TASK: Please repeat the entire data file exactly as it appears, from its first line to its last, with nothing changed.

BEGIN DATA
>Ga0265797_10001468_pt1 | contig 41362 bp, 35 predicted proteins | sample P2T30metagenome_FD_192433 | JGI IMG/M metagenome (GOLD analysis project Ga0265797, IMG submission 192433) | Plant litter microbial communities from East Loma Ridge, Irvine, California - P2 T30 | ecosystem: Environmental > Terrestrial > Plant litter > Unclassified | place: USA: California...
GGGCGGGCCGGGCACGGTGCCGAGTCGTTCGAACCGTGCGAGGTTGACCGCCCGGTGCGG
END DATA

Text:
>Ga0265797_10001468_pt1 | contig 41362 bp, 35 predicted proteins | sample P2T30metagenome_FD_192433 | JGI IMG/M metagenome (GOLD analysis project Ga0265797, IMG submission 192433) | Plant litter microbial communities from East Loma Ridge, Irvine, California - P2 T30 | ecosystem: Environmental > Terrestrial > Plant litter > Unclassified | place: USA: California...
GGGCGGGCCGGGCACGGTGCCGAGTCGTTCGAACCGTGCGAGGTTGACCGCCCGGTGCGG